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11 June 2018updated 06 Sep 2021 3:06pm

We are blockading Qatar because of its role in backing terror

In response to a recent piece by the Qatari ambassador to the UK, UAE ambassador Sulaiman Almazroui presents his country's justification for joining the blockade against Qatar. 

By Sulaiman Addonia

The Arab Gulf needs to act decisively, and unanimously, against jihadist extremism. Organisations like Al-Qaeda and ISIS must not be allowed to regain their strength. The Saudi Crown Prince said that “we must get rid of extremism”. The UAE wants zero tolerance for those who finance terrorism.

Qatar thinks different. Instead of fighting extremism, we believe it hopes to harness it for its own purposes. Just as the Qatari ruler’s father allegedly plotted with Colonel Gaddafi against the Saudi government, so Qatar today, we believe, is seeking to use the Muslim Brotherhood and Al-Qaeda as instruments to give it regional heft. This is why the UAE, Saudi Arabia, Bahrain and Egypt have all split with our neighbour – and not, as my Qatari colleague claimed in your pages, because we want to “take over Qatar”.

Ignore the fine Qatari rhetoric, crafted by the world’s most expensive PR outfits, and let us examine the facts.

Qatar has the largest per capita income in the world, and it uses this vast wealth recklessly. In Libya from 2011 onwards, it backed rebel militias who continue to plague the country with violence, some of which, such as the 17 February Martyrs’ Brigade, are Islamist extremists.

In Syria, according to a 2015 US State Department report, some entities and individuals in Qatar have ties to the Nusra Front, a group which itself has been affiliated with Al-Qaeda.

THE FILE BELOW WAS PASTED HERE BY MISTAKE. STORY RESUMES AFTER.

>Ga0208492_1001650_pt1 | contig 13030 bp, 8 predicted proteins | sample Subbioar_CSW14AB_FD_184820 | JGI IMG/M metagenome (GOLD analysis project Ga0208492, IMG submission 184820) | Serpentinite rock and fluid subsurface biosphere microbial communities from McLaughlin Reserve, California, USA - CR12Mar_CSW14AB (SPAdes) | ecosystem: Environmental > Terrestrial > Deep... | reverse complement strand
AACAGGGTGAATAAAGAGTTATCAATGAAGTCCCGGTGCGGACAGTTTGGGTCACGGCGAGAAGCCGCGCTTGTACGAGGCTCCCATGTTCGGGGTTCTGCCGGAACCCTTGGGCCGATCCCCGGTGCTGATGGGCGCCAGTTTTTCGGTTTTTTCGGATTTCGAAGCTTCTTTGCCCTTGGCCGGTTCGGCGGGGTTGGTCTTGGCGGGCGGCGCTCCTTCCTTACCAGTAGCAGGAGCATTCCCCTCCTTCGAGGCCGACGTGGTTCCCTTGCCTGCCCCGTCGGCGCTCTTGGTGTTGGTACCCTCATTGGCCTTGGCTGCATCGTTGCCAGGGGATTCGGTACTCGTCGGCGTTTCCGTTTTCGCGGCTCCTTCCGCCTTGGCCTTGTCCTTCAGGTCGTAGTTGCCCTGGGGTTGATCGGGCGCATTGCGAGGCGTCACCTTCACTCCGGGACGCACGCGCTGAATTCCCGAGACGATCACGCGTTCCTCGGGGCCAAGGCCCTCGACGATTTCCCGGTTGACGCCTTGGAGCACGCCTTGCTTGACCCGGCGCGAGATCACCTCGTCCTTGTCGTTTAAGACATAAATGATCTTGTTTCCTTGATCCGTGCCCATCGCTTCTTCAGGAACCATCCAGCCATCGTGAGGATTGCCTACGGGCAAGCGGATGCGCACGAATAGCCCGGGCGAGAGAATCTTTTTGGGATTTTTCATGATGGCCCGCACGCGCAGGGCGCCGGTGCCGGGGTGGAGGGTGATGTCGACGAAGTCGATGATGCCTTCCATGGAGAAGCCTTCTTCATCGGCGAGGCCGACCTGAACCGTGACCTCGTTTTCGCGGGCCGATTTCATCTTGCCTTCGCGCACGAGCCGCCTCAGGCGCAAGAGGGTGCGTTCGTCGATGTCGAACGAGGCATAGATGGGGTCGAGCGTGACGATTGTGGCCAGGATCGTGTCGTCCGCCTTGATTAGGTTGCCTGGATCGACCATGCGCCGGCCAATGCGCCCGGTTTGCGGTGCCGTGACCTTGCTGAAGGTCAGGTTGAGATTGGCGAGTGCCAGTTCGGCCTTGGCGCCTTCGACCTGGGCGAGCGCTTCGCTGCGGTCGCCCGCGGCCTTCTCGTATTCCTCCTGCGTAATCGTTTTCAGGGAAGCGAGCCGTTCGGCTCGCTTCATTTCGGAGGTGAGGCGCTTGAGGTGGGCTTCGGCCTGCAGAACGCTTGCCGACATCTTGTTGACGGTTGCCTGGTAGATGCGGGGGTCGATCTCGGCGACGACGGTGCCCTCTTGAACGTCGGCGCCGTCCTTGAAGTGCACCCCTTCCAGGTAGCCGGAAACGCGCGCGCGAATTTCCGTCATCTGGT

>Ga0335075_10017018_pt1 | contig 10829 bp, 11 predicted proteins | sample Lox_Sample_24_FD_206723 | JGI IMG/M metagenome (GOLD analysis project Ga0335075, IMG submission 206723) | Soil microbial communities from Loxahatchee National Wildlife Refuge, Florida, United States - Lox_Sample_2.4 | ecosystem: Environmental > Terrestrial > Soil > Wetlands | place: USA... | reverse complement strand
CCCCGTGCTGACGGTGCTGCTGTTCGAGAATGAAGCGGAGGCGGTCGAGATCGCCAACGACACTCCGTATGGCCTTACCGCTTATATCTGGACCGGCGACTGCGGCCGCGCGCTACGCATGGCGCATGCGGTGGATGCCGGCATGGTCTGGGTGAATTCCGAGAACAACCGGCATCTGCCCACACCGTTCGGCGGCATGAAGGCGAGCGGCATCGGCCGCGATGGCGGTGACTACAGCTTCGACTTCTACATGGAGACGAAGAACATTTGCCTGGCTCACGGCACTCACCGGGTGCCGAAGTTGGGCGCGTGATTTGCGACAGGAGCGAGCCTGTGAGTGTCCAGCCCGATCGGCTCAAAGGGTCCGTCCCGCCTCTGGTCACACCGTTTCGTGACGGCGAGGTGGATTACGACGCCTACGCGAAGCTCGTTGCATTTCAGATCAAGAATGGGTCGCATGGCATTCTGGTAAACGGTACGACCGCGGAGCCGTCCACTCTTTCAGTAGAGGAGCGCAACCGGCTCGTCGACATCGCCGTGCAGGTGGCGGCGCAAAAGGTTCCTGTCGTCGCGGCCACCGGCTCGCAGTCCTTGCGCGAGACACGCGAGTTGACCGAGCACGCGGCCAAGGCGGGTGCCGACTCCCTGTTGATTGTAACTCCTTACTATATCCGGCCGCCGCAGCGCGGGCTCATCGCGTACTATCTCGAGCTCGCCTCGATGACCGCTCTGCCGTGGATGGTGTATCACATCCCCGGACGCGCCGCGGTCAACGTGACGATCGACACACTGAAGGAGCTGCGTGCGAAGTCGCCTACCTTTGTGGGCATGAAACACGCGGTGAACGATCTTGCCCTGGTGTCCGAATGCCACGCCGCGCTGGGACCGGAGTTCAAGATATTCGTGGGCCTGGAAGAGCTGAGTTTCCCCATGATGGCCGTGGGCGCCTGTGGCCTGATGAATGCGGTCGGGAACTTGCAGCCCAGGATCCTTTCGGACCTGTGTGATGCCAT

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It is just over a year since Qatar paid an unknown sum that may have totalled nearly a billion dollars to arrange the release of members of its royal family who had been taken hostage in Iraq;

the huge ransom included payoffs (again) to affiliates of Al-Qaeda in Syria as well as $50 million to Qasim Solemani, head of Iran’s Revolutionary Guard, according to text messages obtained by the Washington Post.

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When one of the top hosts of Qatar’s Al-Jazeera network, Ahmed Mansour, declared in 2015 that Al-Qaeda’s ideology was “not very different” from that of the Muslim Brotherhood, we believe he meant it approvingly.

The Brotherhood’s chief religious leader Yusuf al-Qaradawi has been an honoured guest in Qatar, despite having defended suicide bombings against Israel, praised Hitler and called the Holocaust “a divine punishment” for Jews.

This pattern of behaviour has been a little more subdued since we brought it to the world’s attention, but not so as to signal a true change of heart. Yes, Qaradawi appears less on Al-Jazeera these days. Yes, Qatar signed a counter-terrorism agreement with the United States. And it finally published a list of terror fundraisers.

On the other hand, in March, Qatar hosted a delegation from the Iranian Revolutionary Guard Corps.

Qatar’s ruler reaches out to the Iranian leadership as a way to scare us and America into condoning its behaviour: if you don’t treat us as your closest ally, is the implicit message, we will side with your worst enemy.

In April, UN-indicted Nusra fundraiser Abdulrahman Al Nuaimi was pictured smiling in the company of Qatar’s prime minister, Abdullah al-Thani.  

In May, Qatar’s ruler hugged Qaradawi and gave him a seat of honour next to him at a public gathering.

And we are expected to open our borders to Qatar when this is how it behaves?

Qatar’s spokespeople have presented a benign picture of the changes that the country has made in the past year. Some steps there have been taken, showing that Qatar does indeed feel pressure to reform. But there have also been exaggerations and untruths.

So we say again today to our Qatari neighbours, as we said to them a year ago: you cannot be our friend and the friend of Al-Qaeda. Make your choice.

Sulaiman Almazroui is the the United Arab Emirates ambassador to the UK.